Be assembled and listen, sons of Jacob, and listen to Israel your father. (Gen 49:2)

After his name change, life was not “a bed of roses” for Jacob/Israel. There were seasons of both good times and bad, times when his nobility (as Rashi suggested) came through and times when his tenacity or deviousness came to the forefront. 

So, what should be the takeaway this week on this week’s Thoughts? When I was a young man, I often heard, “before you judge someone, walk a mile in their shoes.” The idea behind this was that before judging someone, we should try to understand or at least consider the other person’s perspectives and experiences. Maybe this idea of considering the other person’s perspective might have prompted Sha’ul to write 

If possible, so far as it depends on you, live in shalom with all people. (Rom. 12:18)

Often, we concentrate on the phrase, “live in shalom with all people,” but maybe it would behoove us to concentrate on “so far as it depends on you,” and part of so far as it depends on us includes considering the perspective of the other person, and how it is that they came to be in the condition/situation that they currently find themselves in. Wouldn’t we want the same consideration extended to each of us?

Shabbat shalom u’mevorach!

1 Scripture readings are from the Tree of Life (TLV) Translation of the Bible. Copyright © 2015 by The Messianic Jewish Family Bible Society.

2 Eli L. Garfinkel, The JPS Jewish Heritage Torah Commentary, University of Nebraska Press/JPS, © 2021 (Apple Books)


Posted on by Aleinu | Leave a comment

This week’s parashah, Vayetzei (he went out) – Genesis 28:10-32:3* provides an overview of Jacob’s life from the time he went out from Beer-sheba to journey to Haran and his mother’s brother’s family in order to find a wife so as not to intermarry with the local Canaanite community. The first evening, it’s stated that “He happened upon a certain place and spent the night there” (Gen. 28:11). Traditionally, the place (Ha Makom) he spent the night was Mt. Moriah, the future site of the first and second Temples, a tradition based upon passages like “Abraham named that place, ADONAI Yireh,—as it is said today, “On the mountain, ADONAI will provide” (Gen 22:14) and “Come, let us go up to the mountain of ADONAI, to the House of the God of Jacob…” (Isaiah 2:3).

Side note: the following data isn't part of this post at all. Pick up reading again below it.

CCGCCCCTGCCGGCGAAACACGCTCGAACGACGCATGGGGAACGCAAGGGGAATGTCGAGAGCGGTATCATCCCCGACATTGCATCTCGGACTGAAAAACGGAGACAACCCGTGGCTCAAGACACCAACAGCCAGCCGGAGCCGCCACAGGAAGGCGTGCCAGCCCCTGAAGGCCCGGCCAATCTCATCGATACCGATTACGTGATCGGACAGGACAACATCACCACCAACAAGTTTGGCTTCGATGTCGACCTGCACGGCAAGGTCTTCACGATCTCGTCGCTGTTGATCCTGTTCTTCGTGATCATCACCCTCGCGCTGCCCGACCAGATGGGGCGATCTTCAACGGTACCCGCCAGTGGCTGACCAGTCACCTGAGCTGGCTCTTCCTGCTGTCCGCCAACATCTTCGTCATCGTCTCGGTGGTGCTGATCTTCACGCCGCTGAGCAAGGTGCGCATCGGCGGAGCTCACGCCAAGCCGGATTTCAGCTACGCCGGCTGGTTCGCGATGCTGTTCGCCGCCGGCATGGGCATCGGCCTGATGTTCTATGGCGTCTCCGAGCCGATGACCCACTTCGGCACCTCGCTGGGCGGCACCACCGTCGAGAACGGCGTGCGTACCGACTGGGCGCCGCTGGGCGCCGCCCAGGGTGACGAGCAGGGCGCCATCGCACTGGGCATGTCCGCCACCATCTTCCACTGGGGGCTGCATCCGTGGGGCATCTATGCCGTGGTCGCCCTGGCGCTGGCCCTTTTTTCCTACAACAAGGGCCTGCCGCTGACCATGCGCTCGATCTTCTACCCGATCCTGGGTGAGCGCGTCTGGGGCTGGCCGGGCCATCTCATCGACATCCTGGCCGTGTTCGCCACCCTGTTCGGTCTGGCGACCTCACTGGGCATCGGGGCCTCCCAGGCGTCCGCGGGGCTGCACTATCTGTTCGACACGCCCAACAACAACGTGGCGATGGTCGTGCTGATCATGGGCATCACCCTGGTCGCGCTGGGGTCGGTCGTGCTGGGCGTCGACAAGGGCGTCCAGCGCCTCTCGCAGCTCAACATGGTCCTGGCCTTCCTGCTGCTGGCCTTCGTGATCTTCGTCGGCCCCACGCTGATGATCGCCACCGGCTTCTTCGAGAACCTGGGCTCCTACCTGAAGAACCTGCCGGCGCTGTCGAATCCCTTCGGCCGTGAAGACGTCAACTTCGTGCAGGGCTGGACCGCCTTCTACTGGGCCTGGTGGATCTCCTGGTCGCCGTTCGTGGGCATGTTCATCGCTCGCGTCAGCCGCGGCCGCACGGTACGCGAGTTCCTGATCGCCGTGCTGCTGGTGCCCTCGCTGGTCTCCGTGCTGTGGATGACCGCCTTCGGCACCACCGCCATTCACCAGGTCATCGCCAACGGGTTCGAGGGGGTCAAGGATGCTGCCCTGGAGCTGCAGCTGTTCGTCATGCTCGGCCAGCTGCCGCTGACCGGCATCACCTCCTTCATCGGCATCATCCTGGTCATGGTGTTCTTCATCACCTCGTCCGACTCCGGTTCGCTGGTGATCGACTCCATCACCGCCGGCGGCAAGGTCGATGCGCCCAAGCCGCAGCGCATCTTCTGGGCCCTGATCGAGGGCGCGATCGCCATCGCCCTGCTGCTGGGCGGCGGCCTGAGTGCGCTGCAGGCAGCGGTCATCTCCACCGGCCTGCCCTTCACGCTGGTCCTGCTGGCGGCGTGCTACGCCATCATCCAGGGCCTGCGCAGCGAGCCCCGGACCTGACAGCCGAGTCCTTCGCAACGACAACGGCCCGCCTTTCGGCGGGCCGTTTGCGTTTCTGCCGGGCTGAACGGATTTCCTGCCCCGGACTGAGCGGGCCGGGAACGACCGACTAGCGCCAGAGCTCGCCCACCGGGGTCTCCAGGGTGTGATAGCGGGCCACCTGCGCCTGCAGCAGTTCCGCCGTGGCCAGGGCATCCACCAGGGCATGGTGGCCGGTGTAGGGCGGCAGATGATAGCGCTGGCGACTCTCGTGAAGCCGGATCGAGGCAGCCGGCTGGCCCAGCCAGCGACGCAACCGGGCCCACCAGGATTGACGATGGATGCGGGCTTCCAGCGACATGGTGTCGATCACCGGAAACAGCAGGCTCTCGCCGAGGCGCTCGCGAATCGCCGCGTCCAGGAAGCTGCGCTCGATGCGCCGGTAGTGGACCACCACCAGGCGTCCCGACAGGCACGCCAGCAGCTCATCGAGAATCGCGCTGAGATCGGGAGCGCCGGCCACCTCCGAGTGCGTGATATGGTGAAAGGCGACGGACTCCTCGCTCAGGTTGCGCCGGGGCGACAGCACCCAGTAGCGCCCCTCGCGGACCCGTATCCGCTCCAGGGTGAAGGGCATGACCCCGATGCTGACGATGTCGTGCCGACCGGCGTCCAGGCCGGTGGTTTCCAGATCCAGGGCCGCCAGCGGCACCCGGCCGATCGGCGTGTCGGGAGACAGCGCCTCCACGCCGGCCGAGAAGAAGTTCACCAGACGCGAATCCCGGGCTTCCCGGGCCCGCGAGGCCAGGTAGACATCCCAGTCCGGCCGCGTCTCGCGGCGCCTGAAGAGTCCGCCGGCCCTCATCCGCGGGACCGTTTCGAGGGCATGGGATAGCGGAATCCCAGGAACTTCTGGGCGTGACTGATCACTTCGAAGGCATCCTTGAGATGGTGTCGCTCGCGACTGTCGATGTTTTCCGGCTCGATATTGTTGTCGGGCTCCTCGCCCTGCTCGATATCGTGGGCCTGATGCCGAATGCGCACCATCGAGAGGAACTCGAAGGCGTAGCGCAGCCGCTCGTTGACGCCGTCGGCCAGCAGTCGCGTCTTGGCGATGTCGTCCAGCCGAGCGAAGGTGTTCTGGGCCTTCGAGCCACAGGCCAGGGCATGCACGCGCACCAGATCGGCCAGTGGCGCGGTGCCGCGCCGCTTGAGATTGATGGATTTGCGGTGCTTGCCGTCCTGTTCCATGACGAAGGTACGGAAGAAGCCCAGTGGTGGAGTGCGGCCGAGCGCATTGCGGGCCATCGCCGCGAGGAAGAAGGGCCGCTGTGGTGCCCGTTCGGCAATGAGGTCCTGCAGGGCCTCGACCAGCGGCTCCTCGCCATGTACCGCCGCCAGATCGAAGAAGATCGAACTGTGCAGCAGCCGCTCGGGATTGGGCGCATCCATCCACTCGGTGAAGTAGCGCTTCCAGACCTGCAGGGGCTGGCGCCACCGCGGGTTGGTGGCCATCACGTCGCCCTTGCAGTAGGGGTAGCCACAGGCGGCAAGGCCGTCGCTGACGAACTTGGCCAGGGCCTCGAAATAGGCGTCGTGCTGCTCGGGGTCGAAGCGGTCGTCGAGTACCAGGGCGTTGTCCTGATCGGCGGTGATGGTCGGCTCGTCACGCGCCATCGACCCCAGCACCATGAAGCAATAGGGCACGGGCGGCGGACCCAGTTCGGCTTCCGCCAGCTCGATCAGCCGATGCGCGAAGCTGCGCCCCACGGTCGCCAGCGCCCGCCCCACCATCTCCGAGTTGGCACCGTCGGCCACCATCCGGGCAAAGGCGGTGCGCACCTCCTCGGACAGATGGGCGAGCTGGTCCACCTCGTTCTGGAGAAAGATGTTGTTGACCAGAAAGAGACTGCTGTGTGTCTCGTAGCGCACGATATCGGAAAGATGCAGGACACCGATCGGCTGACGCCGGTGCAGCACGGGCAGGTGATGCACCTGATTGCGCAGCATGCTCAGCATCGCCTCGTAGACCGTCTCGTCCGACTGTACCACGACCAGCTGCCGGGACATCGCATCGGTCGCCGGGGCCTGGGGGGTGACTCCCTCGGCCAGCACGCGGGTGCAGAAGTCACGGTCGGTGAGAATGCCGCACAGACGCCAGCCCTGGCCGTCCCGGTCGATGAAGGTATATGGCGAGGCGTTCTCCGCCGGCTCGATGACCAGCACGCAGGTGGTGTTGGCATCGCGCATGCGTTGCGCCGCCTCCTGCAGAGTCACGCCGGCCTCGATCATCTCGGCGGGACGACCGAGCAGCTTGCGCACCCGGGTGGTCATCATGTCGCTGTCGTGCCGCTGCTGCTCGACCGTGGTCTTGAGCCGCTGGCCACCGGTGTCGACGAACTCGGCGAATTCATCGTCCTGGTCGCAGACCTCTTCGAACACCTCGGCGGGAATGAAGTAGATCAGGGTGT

Although following the wishes of his father Isaac, it seems that the real prompting of his journey was solidified on the mountaintop as he dreamt. 

He dreamed: All of a sudden, there was a stairway set up on the earth and its top reaching to the heavens—and behold, angels of God going up and down on it! Surprisingly, ADONAI was standing on top of it, and He said, “I am ADONAI, the God of your father Abraham and the God of Isaac. The land on which you lie, I will give it to you and to your seed. Your seed will be as the dust of the land, and you will burst forth to the west and to the east and to the north and to the south. And in you all the families of the earth will be blessed—and in your seed. Behold, I am with you, and I will watch over you wherever you go, and I will bring you back to this land, for I will not forsake you until I have done what I promised you.” (Gen 28:12-15)

Actually, I believe that one could say that Jacob’s twenty-year sojourn in Haran with his uncle Laban, was bracketed by dreams – the first on Mt. Moriah, and the second at the end of his stay when HaShem called to him once again.

Then the angel of God said to me in the dream, “Jacob,” and I said, “Hineni.” He said, “Lift up your eyes and see that all the males going up to the flocks are striped, spotted and speckled. For I have seen everything Laban has done to you. I am the God of Beth-El where you anointed a memorial stone, where you made a vow to Me. Get up now and leave this land, and return to the land of your relatives.” (Gen. 31:11-13)

Remember, Jacob had left home, virtually penniless. Instead of arriving at Laban’s house with gifts and gold to obtain his wife, he had to work and, in the process, gained two wives, two concubines, eleven sons, and at least one daughter. At the time of the second dream, he had acquired much wealth, in possessions and in livestock. 

Between the two dreams, the narrative does not mention HaShem’s personal interaction with Jacob. There is no record of Jacob going to HaShem to seek direction on how he should live and thrive while in Laban’s household, or how he should deal with Laban and his trickery. It would appear that Jacob simply trusted HaShem’s promise, “Behold, I am with you, and I will watch over you wherever you go, and I will bring you back to this land, for I will not forsake you until I have done what I promised you” (Gen 28:15). Jacob did what he knew to do, what he needed to do, and trusted that if there needed to be a course correction, HaShem would tell him about it. Until then he would continue following and working out the dream that was guiding his course. Later the compiler of Mishlei would write, “Commit whatever you do to ADONAI, and your plans will succeed” (Proverbs 16:3) which possibly prompted Sha’ul to write, “I am sure of this very thing—that He who began a good work in you will carry it on to completion until the Day of Messiah Yeshua” (Philippians 1:6).